The authors also ignored differences in payment for preoperative and postoperative care among countries. In the United States, the fee for hip replacement surgery includes all day-of-surgery care, all in-hospital care, discharge management, and postoperative evaluation and care up to 90 days after the surgery. A review of the public physician fee schedules for Canada and Australia seems to indicate that neither of these countries includes all of these elements in their fees for hip replacement. Instead, the fee covers only care provided in the hospital setting or on the day of the procedure itself.

Although the authors acknowledged two other factors that could be important explanatory variables, they did not incorporate these factors into their statistical models. The most significant factor is that the other countries in this study provide universal health care, which is not currently the case in the United States.

Macroeconomic trends in income distribution could also be an important explanatory variable. If the average incomes of primary care physicians and orthopaedic surgeons are compared to the average income of the top 1 percent of income earners in the six countries, the United States ranks lower than all other countries. This means that, relative to the top income earners in each country, primary care physicians and orthopaedic surgeons in the other five countries are closer to the top incomes in their respective countries, compared to U.S. physicians.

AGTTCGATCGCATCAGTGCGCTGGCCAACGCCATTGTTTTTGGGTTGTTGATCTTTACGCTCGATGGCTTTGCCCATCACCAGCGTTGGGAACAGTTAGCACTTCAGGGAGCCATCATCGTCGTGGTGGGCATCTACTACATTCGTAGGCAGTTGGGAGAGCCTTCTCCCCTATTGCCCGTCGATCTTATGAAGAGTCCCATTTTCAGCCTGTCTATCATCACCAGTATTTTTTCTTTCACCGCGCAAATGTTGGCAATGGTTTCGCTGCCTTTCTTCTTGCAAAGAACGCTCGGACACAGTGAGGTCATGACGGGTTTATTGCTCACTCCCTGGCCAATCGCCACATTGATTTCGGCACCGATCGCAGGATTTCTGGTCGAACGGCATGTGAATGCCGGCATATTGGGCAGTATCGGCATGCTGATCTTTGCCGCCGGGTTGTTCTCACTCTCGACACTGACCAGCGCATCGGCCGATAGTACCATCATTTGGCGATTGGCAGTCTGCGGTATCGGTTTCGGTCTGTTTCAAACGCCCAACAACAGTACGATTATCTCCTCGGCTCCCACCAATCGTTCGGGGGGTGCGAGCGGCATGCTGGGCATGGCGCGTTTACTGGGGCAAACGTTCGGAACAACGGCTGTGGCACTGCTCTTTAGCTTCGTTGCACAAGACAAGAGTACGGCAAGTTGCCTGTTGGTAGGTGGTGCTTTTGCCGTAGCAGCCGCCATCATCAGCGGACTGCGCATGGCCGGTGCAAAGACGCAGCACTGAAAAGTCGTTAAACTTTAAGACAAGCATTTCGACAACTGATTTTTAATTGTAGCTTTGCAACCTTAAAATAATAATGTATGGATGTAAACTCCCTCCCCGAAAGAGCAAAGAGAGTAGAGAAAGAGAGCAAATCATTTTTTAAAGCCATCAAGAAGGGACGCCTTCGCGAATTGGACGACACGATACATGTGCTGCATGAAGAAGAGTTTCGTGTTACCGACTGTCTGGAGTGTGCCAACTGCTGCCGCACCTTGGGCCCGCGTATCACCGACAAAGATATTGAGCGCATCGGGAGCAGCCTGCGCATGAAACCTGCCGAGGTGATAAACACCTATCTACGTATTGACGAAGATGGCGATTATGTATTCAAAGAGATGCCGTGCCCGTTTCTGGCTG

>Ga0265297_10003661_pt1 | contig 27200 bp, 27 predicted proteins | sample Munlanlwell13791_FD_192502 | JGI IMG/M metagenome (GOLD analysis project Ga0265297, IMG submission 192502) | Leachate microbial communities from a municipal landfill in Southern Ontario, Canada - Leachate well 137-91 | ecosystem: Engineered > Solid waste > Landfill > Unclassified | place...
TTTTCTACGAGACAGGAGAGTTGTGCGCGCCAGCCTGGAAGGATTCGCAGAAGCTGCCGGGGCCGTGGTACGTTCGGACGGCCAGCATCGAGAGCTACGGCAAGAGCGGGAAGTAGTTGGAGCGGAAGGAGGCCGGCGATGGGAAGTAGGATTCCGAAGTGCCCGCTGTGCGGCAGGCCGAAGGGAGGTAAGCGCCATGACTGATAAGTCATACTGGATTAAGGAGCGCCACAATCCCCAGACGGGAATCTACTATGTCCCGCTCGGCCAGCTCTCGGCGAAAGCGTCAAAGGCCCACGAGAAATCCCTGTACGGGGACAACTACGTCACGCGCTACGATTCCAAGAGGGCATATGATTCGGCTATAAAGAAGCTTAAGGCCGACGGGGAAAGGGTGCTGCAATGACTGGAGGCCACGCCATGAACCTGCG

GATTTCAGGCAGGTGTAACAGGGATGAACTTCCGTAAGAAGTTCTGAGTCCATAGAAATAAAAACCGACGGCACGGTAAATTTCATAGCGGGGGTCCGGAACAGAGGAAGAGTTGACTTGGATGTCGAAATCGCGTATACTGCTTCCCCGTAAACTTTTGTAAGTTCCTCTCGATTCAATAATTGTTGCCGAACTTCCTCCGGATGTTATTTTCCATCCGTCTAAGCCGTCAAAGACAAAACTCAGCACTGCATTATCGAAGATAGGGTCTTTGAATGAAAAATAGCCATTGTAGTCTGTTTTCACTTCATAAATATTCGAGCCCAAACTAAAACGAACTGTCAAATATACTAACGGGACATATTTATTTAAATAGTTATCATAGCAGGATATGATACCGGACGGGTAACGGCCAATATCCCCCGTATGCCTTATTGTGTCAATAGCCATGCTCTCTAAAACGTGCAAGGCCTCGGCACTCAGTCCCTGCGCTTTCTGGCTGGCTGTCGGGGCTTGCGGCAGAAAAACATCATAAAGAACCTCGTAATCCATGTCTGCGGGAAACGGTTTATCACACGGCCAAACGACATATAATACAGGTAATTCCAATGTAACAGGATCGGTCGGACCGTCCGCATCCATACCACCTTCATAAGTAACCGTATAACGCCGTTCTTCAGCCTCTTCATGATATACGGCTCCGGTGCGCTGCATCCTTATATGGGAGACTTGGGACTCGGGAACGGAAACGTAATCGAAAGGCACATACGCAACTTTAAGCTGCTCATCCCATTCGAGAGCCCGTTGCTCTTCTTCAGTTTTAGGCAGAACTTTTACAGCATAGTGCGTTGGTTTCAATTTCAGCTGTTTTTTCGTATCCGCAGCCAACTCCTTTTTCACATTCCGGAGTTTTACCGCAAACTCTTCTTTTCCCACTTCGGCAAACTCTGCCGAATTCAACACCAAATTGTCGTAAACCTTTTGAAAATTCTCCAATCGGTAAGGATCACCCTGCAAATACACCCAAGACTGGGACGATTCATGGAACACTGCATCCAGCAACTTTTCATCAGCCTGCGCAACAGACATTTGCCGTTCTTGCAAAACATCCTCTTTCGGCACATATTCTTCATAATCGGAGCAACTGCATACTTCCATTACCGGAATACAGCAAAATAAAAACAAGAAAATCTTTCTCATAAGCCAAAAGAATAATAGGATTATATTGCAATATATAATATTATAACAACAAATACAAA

The AAOS believes that more research and work must be done on the important question of why the United States spends more money on health care per capita compared to other countries. Such research is important not only because of the current fiscal crisis but also because measures of overall health suggest that health outcomes in the United States are no better—and are sometimes worse—than in many countries with lower per capita healthcare spending.

The AAOS believes that payment and delivery reform that is focused on proper incentives for quality care can promote better health outcomes in the United States. The AAOS is working diligently with all stakeholders to achieve this goal and will update members on these efforts.

Kevin J. Bozic, MD, MBA, is the chair of the AAOS Health Care Systems Committee. Matthew J. Twetten, MA, is the AAOS senior manager of regulatory, quality, and medical affairs. He can be contacted at twetten@aaos.org